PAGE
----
Garfunkel: Mike Joyce and Andy Rourke. The band's contract apparently only listed Morrissey and Marr as the official members of the band. Joyce and Rourke even sued the other half of the band for royalties that were owed them. Although Rourke wound up settling amicably out of court with Morrissey and Marr, Joyce kept pushing his part of the lawsuit and received a 1 million pound settlement (which in turn alienated him from Rourke). Morrissey claims that Joyce is the main reason why the Smiths will never reunite, moreso than his rift with Marr.
"Just Joking" Justification: The aptly titled "Bigmouth Strikes Again." "Sweetness, sweetness, I was only joking when I said I'd like to smash every tooth in your head..."
Long Title: "Stop Me If You Think That You've Heard This One Before", "Please Please Please, Let Me Get What I Want", "Last Night I Dreamt That Somebody Loved Me", "There Is A Light That Never Goes Out", etc. It's safe to say that they were in love with this trope. Morrissey's solo work also uses ridiculously long song titles.
Mohs Scale of Rock and Metal Hardness: The Smiths never went very high up it, pushing a 3-4 at most in their most aggressive moments. However, when asked in an AV Club interview, Johnny Marr discussed the trope by mentioning how he felt that bands that drew inspiration from the Smiths like Belle and Sebastian were too lightweight compared to them:
Iíve heard some records by bands that came after us who had their music been any more fey and lightweight, then Iíd expect petals to come out of the speakers. [Laughs.] Thatís kind of missing what we were about, because The Smiths were not all ďOscar Wilde at 3:30 in the afternoonĒ and feyness. The truth of it is, if you were to see any songs from any of our shows, we were, what I would say, quite heavy. Even the ballads were intense. We were a rock band, really, that played a type of pop music, if I care to analyze it. I donít know very much about The Wedding Presentís music, but what Iíve heard of Belle & Sebastian was often quite fey, and light in a very deliberate way. I think they have their own thing, which is absolutely fine. But I donít actually think they sound like The Smiths.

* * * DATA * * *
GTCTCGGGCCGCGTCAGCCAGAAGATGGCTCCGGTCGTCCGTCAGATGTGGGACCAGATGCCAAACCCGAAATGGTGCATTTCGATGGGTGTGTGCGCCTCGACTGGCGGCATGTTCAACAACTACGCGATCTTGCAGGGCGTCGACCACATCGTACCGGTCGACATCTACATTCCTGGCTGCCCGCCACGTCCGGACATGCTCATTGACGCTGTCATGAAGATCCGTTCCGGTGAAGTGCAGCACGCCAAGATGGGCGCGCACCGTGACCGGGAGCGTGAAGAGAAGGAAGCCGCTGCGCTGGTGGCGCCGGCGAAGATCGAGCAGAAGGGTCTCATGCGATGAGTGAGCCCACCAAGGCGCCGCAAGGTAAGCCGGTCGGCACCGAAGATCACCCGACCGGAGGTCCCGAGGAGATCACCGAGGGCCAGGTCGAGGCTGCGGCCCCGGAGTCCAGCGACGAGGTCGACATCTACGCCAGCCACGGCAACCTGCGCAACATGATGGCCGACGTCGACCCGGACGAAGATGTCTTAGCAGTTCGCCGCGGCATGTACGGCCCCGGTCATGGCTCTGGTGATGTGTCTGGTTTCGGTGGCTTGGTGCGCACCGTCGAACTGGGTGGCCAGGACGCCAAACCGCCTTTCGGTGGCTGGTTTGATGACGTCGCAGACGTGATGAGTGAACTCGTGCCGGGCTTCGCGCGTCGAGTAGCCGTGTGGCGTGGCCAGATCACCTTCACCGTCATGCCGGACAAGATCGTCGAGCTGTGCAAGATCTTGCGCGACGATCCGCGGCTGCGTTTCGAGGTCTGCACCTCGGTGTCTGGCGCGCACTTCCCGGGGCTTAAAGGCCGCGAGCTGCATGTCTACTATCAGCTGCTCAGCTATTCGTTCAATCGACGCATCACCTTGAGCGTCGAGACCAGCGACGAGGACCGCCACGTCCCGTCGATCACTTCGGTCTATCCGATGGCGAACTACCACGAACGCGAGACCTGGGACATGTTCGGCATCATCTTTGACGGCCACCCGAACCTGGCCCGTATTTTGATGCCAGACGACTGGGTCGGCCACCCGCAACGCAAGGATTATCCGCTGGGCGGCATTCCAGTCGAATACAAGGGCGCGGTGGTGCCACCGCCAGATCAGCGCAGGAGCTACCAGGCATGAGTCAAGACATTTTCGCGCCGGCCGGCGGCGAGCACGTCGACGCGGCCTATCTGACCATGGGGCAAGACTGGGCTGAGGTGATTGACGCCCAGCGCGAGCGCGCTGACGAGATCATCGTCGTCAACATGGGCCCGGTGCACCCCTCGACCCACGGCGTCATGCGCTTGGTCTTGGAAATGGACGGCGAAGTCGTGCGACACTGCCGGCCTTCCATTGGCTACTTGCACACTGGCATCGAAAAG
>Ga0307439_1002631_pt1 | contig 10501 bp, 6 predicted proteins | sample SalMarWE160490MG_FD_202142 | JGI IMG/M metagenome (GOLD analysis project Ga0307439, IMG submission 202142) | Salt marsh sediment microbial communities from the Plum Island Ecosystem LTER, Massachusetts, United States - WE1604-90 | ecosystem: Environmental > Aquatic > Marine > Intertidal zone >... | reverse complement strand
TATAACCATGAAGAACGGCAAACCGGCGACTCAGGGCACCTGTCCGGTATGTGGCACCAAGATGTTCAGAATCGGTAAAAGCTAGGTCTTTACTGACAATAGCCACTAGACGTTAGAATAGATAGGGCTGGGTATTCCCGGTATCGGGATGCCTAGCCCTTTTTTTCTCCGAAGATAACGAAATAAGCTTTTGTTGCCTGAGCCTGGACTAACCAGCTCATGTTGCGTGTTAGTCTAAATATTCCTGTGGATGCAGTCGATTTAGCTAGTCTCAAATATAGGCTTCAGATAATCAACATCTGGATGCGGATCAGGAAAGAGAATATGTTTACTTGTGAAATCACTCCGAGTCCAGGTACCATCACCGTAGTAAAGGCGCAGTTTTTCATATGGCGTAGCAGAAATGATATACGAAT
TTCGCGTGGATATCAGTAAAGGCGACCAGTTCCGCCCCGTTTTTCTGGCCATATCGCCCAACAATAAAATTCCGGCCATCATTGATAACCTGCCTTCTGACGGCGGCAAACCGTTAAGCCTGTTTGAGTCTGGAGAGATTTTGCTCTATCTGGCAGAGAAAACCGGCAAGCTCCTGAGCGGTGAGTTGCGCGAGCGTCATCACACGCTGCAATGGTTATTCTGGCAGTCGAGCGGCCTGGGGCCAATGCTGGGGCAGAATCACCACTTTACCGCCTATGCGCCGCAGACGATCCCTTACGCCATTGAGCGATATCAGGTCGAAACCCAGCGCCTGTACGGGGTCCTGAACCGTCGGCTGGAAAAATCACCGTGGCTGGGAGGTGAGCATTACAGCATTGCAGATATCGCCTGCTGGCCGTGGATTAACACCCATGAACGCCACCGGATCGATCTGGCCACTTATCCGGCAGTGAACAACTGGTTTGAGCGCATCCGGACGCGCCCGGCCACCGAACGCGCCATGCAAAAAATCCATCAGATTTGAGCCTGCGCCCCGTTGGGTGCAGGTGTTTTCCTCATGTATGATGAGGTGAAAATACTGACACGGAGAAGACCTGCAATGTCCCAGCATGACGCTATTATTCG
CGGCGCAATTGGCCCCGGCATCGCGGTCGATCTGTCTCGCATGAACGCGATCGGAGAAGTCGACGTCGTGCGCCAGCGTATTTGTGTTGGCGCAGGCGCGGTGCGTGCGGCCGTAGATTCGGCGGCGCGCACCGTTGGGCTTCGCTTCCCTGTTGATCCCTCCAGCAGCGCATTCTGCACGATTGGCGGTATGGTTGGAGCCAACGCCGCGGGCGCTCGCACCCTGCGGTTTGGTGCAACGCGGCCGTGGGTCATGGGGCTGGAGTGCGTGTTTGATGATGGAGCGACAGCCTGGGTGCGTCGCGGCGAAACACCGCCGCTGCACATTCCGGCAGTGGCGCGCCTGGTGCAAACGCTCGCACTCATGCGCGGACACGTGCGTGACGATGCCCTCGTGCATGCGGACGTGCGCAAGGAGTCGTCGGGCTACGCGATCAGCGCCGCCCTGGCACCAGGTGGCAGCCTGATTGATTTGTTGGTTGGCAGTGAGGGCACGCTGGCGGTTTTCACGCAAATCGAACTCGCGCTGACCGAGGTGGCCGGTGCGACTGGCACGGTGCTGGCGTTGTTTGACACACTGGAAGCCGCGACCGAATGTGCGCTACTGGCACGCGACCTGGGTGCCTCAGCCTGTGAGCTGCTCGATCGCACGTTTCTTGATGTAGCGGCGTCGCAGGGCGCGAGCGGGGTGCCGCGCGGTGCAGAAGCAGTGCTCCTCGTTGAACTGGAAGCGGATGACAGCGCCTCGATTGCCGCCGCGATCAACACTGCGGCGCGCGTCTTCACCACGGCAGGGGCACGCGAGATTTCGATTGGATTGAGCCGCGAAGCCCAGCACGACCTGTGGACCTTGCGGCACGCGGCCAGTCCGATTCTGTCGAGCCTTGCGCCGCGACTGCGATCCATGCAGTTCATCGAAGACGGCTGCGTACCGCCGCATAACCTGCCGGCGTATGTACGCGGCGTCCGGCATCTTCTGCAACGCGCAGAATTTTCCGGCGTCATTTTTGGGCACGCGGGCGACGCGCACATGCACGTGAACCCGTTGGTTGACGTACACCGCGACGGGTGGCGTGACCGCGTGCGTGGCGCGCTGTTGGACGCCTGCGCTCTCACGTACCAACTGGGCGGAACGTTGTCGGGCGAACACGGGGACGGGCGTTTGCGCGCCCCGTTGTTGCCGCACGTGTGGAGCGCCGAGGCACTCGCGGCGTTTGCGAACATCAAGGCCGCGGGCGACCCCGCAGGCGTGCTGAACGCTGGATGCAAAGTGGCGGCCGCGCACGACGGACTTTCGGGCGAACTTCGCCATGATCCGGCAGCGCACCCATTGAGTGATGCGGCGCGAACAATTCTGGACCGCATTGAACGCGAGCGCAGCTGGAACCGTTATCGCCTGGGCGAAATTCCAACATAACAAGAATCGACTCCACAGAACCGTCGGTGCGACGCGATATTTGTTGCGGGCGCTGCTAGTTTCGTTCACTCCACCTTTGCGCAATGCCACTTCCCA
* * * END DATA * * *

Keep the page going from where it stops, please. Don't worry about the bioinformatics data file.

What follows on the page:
My Greatest Failure: Marr admitted to Guitar Player magazine in 1990 that he regrets not writing down how he achieved the slide guitar sound of "How Soon Is Now?":
I wish I could remember exactly how we did the slide part — not writing it down is one of the banes of my life! We did it in three passes through a harmonizer, set to some weird interval, like a sixth. There was a different harmonization for each pass. For the line in harmonics, I retuned the guitar so that I could play it all at the 12th fret with natural harmonics. It's doubled several times.
Nerd Glasses: Morrissey has been known to sport them occasionally.
New Sound Album: The Queen is Dead, which featured more elaborate production than on their previous albums and singles.
The Pete Best: Dale Hibbert, their first bass player, was fired after their first gig because Johnny Marr felt he wasn't a good fit for the band. Since he worked at a studio, he was able to help the band record their first demos.
Self-Deprecation: Quite often. "The Queen Is Dead" features the lyric "I know you and you can't sing/That's nothing, you should hear me play the piano". (Morrissey later fulfilled his threat on "Death of a Disco Dancer".)
Serial Killer: The song "Suffer Little Children" was written about Real Life killers Ian Brady and Myra Hindley. Morrissey's fascination with serial killers continued in his solo career with songs like "Jack the Ripper."
Unrequited Love: A recurring lyrical theme, often going straight into Obsession Song territory. Notable examples include "There Is A Light That Never Goes Out", "I Want The One I Can't Have", and "I Know It's Over."
The Vicar: The subject of the aptly named "Vicar In A Tutu."